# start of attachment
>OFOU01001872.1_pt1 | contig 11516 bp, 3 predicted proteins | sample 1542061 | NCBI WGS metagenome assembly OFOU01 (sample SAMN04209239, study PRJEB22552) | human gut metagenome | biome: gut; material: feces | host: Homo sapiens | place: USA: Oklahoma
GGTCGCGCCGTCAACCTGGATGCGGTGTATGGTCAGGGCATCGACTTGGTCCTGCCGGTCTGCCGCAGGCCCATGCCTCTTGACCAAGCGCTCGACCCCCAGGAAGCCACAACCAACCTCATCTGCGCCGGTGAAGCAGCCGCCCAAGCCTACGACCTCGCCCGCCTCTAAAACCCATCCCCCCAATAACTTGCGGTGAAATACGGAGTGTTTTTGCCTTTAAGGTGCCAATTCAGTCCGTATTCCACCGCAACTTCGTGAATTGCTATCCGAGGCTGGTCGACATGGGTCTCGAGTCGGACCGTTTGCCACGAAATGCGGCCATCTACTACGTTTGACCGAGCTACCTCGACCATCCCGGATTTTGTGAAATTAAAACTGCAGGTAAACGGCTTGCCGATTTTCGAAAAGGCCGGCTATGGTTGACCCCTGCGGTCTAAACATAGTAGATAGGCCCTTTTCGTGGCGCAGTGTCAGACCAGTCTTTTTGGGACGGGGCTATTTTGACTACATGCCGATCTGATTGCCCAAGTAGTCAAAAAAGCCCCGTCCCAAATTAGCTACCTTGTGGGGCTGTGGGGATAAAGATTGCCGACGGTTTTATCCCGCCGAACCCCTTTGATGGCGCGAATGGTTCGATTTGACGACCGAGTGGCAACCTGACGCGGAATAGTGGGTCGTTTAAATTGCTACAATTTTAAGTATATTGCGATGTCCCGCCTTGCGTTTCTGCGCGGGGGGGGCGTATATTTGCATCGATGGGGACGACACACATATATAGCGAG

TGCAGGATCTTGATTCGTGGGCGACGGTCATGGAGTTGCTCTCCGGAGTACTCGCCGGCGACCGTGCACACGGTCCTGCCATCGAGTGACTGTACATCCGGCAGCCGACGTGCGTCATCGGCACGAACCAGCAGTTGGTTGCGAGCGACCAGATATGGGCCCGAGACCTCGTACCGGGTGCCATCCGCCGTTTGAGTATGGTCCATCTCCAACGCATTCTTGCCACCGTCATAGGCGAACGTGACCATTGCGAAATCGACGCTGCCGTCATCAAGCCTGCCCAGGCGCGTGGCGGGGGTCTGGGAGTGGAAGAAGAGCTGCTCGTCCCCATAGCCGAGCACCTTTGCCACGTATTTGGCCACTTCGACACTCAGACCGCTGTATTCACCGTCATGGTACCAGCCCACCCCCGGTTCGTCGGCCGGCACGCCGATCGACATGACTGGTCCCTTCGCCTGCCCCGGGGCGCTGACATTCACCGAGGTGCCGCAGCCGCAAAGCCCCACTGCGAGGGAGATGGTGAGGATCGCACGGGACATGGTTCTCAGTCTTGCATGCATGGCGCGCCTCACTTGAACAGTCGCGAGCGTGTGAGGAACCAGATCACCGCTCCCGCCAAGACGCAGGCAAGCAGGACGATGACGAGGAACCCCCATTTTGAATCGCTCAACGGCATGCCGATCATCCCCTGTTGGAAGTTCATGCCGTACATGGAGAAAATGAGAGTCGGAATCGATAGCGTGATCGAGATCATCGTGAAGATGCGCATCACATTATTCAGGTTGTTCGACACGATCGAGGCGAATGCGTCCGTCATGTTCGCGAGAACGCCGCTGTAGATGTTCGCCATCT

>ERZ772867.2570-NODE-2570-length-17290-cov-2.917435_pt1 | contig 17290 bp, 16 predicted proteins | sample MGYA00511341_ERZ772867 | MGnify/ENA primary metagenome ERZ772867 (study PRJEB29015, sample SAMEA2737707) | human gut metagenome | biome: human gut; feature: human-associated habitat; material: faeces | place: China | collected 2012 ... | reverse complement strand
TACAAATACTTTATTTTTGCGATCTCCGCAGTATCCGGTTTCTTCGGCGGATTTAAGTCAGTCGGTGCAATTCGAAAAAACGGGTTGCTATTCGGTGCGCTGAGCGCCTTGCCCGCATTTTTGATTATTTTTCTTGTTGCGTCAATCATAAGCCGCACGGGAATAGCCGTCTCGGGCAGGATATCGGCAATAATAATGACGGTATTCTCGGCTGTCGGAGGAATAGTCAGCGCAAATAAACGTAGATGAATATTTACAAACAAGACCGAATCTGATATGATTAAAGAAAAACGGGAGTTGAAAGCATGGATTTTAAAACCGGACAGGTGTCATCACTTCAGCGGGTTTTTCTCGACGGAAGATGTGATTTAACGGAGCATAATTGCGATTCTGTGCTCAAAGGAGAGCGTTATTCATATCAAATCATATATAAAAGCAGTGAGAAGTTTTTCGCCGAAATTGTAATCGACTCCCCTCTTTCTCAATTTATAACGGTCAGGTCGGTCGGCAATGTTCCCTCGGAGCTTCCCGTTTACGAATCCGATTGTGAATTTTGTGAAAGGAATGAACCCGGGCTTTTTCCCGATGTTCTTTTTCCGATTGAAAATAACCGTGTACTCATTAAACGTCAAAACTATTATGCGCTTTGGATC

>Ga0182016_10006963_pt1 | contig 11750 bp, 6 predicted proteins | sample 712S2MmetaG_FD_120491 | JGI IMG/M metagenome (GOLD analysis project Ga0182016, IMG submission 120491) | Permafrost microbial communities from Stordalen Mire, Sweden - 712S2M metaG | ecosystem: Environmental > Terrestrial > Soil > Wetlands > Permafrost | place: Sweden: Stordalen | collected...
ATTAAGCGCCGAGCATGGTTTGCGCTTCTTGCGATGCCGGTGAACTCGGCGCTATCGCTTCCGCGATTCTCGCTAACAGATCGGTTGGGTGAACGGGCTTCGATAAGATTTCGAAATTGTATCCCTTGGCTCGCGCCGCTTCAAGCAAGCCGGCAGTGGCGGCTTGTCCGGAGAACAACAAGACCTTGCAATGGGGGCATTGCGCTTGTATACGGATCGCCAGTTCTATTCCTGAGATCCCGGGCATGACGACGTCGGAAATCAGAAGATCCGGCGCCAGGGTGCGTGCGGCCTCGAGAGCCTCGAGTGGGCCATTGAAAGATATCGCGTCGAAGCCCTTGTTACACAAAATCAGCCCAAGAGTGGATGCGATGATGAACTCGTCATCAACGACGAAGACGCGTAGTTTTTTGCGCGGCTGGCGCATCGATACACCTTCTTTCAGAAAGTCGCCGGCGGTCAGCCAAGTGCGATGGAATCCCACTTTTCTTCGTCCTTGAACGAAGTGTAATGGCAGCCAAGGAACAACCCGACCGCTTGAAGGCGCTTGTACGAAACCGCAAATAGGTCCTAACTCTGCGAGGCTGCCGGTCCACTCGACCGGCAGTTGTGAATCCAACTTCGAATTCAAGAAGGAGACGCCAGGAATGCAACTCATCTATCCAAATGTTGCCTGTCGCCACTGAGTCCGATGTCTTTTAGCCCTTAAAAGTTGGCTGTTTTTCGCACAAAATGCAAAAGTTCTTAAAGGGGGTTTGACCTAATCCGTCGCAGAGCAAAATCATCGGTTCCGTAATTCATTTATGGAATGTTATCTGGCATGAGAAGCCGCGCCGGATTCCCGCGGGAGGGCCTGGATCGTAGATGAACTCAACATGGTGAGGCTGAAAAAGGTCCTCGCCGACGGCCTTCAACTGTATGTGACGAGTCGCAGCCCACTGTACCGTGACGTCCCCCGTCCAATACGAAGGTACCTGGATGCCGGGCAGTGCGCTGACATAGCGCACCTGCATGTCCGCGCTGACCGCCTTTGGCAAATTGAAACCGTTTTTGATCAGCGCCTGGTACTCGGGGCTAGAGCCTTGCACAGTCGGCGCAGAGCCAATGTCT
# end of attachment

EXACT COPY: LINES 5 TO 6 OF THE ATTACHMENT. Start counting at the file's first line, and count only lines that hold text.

TACAAATACTTTATTTTTGCGATCTCCGCAGTATCCGGTTTCTTCGGCGGATTTAAGTCAGTCGGTGCAATTCGAAAAAACGGGTTGCTATTCGGTGCGCTGAGCGCCTTGCCCGCATTTTTGATTATTTTTCTTGTTGCGTCAATCATAAGCCGCACGGGAATAGCCGTCTCGGGCAGGATATCGGCAATAATAATGACGGTATTCTCGGCTGTCGGAGGAATAGTCAGCGCAAATAAACGTAGATGAATATTTACAAACAAGACCGAATCTGATATGATTAAAGAAAAACGGGAGTTGAAAGCATGGATTTTAAAACCGGACAGGTGTCATCACTTCAGCGGGTTTTTCTCGACGGAAGATGTGATTTAACGGAGCATAATTGCGATTCTGTGCTCAAAGGAGAGCGTTATTCATATCAAATCATATATAAAAGCAGTGAGAAGTTTTTCGCCGAAATTGTAATCGACTCCCCTCTTTCTCAATTTATAACGGTCAGGTCGGTCGGCAATGTTCCCTCGGAGCTTCCCGTTTACGAATCCGATTGTGAATTTTGTGAAAGGAATGAACCCGGGCTTTTTCCCGATGTTCTTTTTCCGATTGAAAATAACCGTGTACTCATTAAACGTCAAAACTATTATGCGCTTTGGATC

>Ga0182016_10006963_pt1 | contig 11750 bp, 6 predicted proteins | sample 712S2MmetaG_FD_120491 | JGI IMG/M metagenome (GOLD analysis project Ga0182016, IMG submission 120491) | Permafrost microbial communities from Stordalen Mire, Sweden - 712S2M metaG | ecosystem: Environmental > Terrestrial > Soil > Wetlands > Permafrost | place: Sweden: Stordalen | collected...